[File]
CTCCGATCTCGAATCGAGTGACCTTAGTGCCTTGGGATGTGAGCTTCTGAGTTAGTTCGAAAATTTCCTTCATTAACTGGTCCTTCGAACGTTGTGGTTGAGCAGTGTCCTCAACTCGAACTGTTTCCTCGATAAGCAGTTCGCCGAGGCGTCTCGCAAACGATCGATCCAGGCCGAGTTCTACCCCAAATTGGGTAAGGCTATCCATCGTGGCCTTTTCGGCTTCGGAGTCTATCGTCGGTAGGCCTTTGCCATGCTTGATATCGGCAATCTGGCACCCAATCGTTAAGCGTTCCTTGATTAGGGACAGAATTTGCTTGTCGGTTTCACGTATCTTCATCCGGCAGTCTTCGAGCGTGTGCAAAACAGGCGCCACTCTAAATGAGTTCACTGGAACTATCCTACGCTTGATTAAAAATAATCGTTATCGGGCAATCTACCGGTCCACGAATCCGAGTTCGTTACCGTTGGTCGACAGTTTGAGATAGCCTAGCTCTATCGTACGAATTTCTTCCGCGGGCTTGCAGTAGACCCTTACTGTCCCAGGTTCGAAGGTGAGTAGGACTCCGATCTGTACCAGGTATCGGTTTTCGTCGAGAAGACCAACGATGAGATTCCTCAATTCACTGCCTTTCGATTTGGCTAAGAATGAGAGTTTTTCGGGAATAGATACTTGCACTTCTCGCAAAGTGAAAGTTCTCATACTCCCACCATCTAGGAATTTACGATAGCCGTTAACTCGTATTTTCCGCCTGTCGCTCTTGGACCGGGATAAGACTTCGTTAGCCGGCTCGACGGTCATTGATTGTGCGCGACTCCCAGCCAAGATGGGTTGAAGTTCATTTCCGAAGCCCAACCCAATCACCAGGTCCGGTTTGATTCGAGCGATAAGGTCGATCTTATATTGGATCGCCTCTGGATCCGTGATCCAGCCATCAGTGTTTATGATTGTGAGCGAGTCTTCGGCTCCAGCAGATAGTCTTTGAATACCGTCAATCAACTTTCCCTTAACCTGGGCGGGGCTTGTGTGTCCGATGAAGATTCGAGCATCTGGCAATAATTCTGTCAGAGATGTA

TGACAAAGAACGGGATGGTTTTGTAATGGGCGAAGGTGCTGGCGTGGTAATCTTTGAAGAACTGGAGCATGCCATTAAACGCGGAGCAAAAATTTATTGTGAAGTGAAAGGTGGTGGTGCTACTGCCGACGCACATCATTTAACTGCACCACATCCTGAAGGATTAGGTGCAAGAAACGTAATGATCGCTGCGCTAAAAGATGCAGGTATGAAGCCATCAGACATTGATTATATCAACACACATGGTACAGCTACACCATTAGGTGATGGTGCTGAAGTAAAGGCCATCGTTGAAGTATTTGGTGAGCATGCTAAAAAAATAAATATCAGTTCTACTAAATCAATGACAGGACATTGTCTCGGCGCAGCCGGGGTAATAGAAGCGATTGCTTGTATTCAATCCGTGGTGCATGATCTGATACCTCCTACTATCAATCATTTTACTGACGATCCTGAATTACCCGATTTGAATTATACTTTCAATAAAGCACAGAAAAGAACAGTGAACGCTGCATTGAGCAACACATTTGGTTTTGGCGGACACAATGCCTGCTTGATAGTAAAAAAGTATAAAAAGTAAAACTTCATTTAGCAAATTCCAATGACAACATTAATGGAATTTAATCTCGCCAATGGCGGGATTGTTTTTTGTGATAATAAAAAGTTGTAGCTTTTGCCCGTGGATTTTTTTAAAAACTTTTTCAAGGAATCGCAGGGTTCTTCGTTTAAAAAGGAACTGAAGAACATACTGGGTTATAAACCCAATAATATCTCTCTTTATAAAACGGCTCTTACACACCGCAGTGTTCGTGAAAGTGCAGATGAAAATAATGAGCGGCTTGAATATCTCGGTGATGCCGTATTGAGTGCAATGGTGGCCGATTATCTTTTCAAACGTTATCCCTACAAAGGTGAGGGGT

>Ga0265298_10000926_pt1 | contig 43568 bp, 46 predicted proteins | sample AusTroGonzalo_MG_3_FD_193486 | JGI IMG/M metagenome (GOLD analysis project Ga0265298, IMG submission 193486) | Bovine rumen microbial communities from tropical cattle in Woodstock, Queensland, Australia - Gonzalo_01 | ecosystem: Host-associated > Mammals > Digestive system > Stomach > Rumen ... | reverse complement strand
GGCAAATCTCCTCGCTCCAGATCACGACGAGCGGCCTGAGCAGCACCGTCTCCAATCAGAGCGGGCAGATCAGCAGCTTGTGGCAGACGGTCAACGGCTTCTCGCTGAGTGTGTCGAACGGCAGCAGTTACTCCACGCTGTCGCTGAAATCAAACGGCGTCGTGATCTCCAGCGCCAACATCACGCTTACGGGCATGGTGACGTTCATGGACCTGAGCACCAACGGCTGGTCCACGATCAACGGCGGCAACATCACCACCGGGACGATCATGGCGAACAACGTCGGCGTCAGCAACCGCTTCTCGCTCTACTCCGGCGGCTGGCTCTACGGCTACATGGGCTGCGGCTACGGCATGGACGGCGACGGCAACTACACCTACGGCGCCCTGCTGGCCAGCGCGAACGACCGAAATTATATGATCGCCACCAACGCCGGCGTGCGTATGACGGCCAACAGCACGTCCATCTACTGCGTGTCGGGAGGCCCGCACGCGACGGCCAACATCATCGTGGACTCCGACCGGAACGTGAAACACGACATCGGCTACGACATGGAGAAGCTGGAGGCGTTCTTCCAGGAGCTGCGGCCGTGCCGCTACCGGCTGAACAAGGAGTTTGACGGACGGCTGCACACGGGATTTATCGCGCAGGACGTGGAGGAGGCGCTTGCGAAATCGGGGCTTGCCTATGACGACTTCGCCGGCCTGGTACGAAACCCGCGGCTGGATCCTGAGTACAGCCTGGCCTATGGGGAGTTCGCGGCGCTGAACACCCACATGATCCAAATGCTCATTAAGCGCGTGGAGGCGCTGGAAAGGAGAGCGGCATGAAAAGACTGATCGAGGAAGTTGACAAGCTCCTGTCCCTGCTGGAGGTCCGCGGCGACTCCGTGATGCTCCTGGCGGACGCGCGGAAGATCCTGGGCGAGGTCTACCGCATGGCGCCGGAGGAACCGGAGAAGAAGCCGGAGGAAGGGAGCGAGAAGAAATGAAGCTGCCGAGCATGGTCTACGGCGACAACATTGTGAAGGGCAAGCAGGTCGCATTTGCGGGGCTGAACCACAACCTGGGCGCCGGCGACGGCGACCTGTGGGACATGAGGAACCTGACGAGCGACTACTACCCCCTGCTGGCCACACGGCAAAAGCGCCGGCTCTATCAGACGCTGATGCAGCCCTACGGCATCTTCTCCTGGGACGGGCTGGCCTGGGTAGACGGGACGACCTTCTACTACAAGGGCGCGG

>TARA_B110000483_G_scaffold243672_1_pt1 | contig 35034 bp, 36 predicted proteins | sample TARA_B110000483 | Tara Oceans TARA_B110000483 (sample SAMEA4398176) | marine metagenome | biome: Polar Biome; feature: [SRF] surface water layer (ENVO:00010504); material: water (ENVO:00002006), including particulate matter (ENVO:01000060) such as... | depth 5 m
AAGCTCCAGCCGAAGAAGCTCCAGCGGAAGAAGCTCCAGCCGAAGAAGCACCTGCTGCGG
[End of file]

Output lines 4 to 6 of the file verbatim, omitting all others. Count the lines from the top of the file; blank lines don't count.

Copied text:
GGCAAATCTCCTCGCTCCAGATCACGACGAGCGGCCTGAGCAGCACCGTCTCCAATCAGAGCGGGCAGATCAGCAGCTTGTGGCAGACGGTCAACGGCTTCTCGCTGAGTGTGTCGAACGGCAGCAGTTACTCCACGCTGTCGCTGAAATCAAACGGCGTCGTGATCTCCAGCGCCAACATCACGCTTACGGGCATGGTGACGTTCATGGACCTGAGCACCAACGGCTGGTCCACGATCAACGGCGGCAACATCACCACCGGGACGATCATGGCGAACAACGTCGGCGTCAGCAACCGCTTCTCGCTCTACTCCGGCGGCTGGCTCTACGGCTACATGGGCTGCGGCTACGGCATGGACGGCGACGGCAACTACACCTACGGCGCCCTGCTGGCCAGCGCGAACGACCGAAATTATATGATCGCCACCAACGCCGGCGTGCGTATGACGGCCAACAGCACGTCCATCTACTGCGTGTCGGGAGGCCCGCACGCGACGGCCAACATCATCGTGGACTCCGACCGGAACGTGAAACACGACATCGGCTACGACATGGAGAAGCTGGAGGCGTTCTTCCAGGAGCTGCGGCCGTGCCGCTACCGGCTGAACAAGGAGTTTGACGGACGGCTGCACACGGGATTTATCGCGCAGGACGTGGAGGAGGCGCTTGCGAAATCGGGGCTTGCCTATGACGACTTCGCCGGCCTGGTACGAAACCCGCGGCTGGATCCTGAGTACAGCCTGGCCTATGGGGAGTTCGCGGCGCTGAACACCCACATGATCCAAATGCTCATTAAGCGCGTGGAGGCGCTGGAAAGGAGAGCGGCATGAAAAGACTGATCGAGGAAGTTGACAAGCTCCTGTCCCTGCTGGAGGTCCGCGGCGACTCCGTGATGCTCCTGGCGGACGCGCGGAAGATCCTGGGCGAGGTCTACCGCATGGCGCCGGAGGAACCGGAGAAGAAGCCGGAGGAAGGGAGCGAGAAGAAATGAAGCTGCCGAGCATGGTCTACGGCGACAACATTGTGAAGGGCAAGCAGGTCGCATTTGCGGGGCTGAACCACAACCTGGGCGCCGGCGACGGCGACCTGTGGGACATGAGGAACCTGACGAGCGACTACTACCCCCTGCTGGCCACACGGCAAAAGCGCCGGCTCTATCAGACGCTGATGCAGCCCTACGGCATCTTCTCCTGGGACGGGCTGGCCTGGGTAGACGGGACGACCTTCTACTACAAGGGCGCGG

>TARA_B110000483_G_scaffold243672_1_pt1 | contig 35034 bp, 36 predicted proteins | sample TARA_B110000483 | Tara Oceans TARA_B110000483 (sample SAMEA4398176) | marine metagenome | biome: Polar Biome; feature: [SRF] surface water layer (ENVO:00010504); material: water (ENVO:00002006), including particulate matter (ENVO:01000060) such as... | depth 5 m
AAGCTCCAGCCGAAGAAGCTCCAGCGGAAGAAGCTCCAGCCGAAGAAGCACCTGCTGCGG